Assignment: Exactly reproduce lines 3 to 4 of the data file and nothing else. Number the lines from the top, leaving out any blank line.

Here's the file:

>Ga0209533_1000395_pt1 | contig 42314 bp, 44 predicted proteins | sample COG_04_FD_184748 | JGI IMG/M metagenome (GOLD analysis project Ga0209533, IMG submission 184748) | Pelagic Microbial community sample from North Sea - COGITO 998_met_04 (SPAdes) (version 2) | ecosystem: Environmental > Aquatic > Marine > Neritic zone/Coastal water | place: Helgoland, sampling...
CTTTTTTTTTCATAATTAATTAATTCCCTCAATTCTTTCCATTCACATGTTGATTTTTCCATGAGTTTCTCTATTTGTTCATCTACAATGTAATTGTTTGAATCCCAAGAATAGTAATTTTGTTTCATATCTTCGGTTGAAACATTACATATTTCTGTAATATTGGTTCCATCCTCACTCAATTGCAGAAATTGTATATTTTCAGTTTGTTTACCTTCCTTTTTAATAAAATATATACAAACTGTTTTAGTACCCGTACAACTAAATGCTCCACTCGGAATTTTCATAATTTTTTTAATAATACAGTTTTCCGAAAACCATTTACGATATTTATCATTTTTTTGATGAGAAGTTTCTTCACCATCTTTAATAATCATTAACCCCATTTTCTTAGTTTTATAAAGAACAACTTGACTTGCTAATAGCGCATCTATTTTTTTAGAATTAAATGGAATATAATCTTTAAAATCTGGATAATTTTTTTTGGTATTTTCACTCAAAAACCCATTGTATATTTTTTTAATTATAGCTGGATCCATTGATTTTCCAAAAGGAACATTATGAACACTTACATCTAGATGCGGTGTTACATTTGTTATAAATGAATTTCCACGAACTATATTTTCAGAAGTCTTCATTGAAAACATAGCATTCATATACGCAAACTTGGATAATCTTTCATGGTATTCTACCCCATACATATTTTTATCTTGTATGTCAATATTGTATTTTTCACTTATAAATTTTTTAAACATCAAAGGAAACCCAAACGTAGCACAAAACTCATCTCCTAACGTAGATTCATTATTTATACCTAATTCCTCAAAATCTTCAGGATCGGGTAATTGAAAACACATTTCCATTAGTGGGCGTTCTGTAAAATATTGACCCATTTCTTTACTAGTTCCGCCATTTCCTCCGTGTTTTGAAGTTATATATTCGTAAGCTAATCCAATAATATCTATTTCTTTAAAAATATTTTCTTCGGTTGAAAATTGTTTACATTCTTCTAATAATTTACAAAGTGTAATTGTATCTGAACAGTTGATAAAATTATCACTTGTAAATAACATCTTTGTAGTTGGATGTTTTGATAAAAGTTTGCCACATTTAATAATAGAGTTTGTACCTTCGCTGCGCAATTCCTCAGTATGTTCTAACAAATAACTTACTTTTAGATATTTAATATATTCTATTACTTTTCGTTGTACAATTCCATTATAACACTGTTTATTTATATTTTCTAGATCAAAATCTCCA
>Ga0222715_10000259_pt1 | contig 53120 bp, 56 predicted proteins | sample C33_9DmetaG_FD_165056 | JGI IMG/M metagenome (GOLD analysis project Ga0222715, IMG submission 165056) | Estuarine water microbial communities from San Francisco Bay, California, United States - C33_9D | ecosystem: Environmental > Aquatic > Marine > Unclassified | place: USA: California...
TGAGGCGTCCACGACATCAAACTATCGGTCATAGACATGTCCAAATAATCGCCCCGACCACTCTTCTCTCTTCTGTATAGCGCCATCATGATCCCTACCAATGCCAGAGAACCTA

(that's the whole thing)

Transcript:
>Ga0222715_10000259_pt1 | contig 53120 bp, 56 predicted proteins | sample C33_9DmetaG_FD_165056 | JGI IMG/M metagenome (GOLD analysis project Ga0222715, IMG submission 165056) | Estuarine water microbial communities from San Francisco Bay, California, United States - C33_9D | ecosystem: Environmental > Aquatic > Marine > Unclassified | place: USA: California...
TGAGGCGTCCACGACATCAAACTATCGGTCATAGACATGTCCAAATAATCGCCCCGACCACTCTTCTCTCTTCTGTATAGCGCCATCATGATCCCTACCAATGCCAGAGAACCTA